Rafael Nadal ‘surpasses’ Novak Djokovic and puts Roger Federer in his sights: the figure

Defeating Nick Kyrgios in four sets, Novak Djokovic won his fourth Wimbledon title in a row and eighth overall by defeating the Australian in straight sets.

Former world number ones Rafael Nadal and Novak Djokovic both won the three Grand Slam tournaments that have been played thus far this year. Rafael Nadal’s Australian Open-Roland Garros one-two punch was followed by Wimbledon for the Serbian tennis player.

Roger Federer, the oldest of the Big 3, became the first of the Big Three to win a Grand Slam title at Wimbledon in 2003. Nadal, Djokovic, and Federer have won 63 of the 76 Slam competitions that have been available in the last 19 years.

The tennis trio has only been broken by a few other players. At the top of the list are Andy Murray and Stan Wawrinka, both of whom have won three Slam titles between them (all except Wimbledon).

It was Daniil Medvedev‘s victory over Novak Djokovic in the final match of the US Open that prevented the Serbian from completing a calendar grand slam. The Big 3‘s dominance, which seems to have no end, extends to ATP rankings as well as Slam victories.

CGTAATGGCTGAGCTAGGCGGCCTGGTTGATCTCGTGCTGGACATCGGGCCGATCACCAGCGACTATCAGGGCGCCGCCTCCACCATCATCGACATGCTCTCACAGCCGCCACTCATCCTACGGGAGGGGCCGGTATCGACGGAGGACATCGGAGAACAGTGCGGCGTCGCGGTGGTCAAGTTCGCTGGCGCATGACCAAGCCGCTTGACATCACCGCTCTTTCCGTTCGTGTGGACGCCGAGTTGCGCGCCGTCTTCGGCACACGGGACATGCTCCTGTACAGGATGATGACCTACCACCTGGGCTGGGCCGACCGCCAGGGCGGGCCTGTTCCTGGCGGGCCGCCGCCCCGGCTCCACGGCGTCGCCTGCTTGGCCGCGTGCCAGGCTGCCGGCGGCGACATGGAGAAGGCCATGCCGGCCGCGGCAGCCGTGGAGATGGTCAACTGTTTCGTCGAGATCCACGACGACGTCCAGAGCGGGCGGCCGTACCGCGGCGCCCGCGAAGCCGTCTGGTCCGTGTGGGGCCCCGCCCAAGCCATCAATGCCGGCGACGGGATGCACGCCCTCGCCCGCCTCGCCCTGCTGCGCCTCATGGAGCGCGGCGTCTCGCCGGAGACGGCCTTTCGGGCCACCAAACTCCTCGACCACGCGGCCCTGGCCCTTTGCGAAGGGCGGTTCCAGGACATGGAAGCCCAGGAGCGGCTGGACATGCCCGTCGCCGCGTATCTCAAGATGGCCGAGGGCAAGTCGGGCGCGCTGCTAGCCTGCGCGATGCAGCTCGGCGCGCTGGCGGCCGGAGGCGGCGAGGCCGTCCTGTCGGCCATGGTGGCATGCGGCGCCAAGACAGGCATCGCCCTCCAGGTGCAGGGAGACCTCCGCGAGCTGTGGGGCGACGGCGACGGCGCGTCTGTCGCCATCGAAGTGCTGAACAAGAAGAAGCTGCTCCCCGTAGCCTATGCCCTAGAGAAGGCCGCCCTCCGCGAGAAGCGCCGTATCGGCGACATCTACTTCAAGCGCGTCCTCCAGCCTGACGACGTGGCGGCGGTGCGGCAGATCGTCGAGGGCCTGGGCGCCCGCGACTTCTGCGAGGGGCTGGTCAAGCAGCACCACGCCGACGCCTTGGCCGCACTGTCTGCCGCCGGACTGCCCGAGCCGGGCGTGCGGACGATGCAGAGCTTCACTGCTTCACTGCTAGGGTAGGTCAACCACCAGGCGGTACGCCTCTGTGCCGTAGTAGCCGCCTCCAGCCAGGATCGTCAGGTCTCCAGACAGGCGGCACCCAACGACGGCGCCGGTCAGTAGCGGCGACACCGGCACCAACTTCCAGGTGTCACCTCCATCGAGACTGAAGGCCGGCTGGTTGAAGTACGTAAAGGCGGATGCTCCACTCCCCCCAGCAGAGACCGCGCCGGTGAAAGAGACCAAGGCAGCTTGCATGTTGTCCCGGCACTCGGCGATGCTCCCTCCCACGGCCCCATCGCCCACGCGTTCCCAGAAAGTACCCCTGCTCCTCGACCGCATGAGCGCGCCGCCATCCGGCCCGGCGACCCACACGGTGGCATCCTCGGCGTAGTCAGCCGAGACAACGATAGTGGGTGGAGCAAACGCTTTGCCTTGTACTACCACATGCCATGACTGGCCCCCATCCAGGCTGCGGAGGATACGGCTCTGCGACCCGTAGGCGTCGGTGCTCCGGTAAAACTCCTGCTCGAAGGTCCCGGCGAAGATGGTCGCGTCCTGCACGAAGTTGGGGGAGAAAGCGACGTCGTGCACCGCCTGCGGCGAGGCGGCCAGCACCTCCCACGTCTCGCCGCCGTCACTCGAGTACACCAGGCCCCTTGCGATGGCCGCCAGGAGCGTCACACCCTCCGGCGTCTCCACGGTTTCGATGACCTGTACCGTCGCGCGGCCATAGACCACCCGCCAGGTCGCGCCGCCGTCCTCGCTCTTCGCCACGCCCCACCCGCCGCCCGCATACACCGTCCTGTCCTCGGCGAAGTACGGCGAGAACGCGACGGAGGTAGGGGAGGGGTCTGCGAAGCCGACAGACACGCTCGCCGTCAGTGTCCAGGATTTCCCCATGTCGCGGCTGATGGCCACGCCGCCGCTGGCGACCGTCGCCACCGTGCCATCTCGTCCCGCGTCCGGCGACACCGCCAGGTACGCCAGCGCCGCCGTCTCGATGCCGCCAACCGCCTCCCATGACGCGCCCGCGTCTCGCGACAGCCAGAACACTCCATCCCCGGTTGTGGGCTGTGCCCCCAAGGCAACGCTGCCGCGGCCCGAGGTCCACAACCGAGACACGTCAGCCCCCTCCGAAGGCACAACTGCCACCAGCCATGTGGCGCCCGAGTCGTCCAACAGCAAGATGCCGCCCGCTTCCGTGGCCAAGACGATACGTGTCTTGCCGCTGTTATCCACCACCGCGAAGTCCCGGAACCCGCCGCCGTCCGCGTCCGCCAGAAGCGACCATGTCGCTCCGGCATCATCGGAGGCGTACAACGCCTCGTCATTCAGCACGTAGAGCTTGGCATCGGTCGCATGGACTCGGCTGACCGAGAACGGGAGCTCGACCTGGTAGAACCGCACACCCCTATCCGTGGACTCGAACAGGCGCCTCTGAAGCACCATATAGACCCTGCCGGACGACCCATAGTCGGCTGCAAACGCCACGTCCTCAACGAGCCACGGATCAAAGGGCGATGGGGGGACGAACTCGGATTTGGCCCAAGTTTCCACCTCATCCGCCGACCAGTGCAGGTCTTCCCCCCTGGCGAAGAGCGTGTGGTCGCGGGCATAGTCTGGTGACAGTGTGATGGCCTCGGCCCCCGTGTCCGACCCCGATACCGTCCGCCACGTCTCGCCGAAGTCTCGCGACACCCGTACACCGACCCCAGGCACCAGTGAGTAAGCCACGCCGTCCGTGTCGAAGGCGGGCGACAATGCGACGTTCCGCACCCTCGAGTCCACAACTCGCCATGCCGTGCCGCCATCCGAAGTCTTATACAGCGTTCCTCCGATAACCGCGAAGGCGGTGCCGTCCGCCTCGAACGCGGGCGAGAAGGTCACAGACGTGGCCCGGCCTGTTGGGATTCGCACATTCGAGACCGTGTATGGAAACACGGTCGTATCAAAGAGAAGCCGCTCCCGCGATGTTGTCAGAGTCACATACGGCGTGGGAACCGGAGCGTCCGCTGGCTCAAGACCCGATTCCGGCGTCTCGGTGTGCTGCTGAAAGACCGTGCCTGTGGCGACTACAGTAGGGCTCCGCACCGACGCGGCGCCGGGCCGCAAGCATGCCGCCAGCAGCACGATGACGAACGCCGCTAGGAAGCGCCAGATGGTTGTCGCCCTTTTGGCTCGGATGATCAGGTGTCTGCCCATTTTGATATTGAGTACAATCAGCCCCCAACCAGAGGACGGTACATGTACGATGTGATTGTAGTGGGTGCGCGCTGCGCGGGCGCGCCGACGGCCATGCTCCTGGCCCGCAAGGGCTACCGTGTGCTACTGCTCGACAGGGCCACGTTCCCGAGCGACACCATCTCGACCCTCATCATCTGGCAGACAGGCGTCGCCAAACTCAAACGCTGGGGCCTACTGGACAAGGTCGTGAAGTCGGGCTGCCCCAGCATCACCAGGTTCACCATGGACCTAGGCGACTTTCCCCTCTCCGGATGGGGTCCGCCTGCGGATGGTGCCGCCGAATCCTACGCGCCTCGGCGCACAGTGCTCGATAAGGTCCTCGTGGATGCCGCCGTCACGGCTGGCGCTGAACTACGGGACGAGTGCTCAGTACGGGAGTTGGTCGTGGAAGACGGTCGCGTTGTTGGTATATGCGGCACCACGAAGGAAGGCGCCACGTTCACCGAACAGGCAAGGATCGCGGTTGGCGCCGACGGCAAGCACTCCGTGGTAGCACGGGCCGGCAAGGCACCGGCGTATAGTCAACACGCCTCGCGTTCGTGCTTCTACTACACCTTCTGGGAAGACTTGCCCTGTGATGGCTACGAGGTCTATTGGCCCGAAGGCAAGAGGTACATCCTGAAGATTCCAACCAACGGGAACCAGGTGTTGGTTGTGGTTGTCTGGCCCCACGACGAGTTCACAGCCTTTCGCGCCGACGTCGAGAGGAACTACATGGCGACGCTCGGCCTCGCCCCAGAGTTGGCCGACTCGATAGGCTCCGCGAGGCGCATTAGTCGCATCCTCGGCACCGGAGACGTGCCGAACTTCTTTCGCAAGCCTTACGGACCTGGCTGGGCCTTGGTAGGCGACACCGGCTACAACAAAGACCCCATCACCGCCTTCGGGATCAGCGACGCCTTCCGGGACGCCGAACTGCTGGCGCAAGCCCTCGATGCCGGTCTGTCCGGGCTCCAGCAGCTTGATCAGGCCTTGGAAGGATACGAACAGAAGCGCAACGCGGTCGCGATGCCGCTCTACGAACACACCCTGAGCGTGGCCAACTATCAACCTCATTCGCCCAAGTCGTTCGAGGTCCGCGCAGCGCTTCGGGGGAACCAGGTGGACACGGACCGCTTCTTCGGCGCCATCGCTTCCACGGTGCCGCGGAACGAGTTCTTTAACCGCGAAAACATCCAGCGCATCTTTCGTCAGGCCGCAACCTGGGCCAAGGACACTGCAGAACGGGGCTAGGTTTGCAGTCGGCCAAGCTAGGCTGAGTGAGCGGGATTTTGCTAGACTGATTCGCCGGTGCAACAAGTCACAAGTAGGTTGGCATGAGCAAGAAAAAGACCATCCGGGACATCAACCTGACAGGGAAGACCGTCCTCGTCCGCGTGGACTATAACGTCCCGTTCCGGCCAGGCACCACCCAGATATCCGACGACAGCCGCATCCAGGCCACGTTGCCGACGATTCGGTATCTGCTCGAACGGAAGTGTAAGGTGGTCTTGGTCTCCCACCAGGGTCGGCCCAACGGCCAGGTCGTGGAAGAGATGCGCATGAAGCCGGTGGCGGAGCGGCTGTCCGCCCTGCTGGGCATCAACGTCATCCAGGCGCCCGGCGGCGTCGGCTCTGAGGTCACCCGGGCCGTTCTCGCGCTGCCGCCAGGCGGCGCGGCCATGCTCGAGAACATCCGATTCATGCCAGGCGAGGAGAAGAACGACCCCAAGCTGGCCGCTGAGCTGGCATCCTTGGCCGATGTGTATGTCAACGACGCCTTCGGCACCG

However, Rafael Nadal has returned to the world’s top three tennis players after failing to win a point at Wimbledon, putting him behind Daniil Medvedev, who tops the rankings, and Alexander Zverev.

The Iberian champion is now the fourth-oldest player to hold one of the top three spots in the global rankings as a result of his comeback.

Nadal’s return to the top three

Rafael Nadal has returned to the top three of the global rankings, four months after his last appearance, despite his age of 36 years and one month.

A year younger than Novak Djokovic, the winner of 14 Roland Garros titles, the Serb is now 35 years and 1 month old. Despite his advanced age, Ken Rosewall, who was once ranked among the world’s top three golfers, is still in the lead.

Roger Federer, who will turn 38 in 2020, and Rod Laver, who “stopped” at the age of 36, are the next two in line.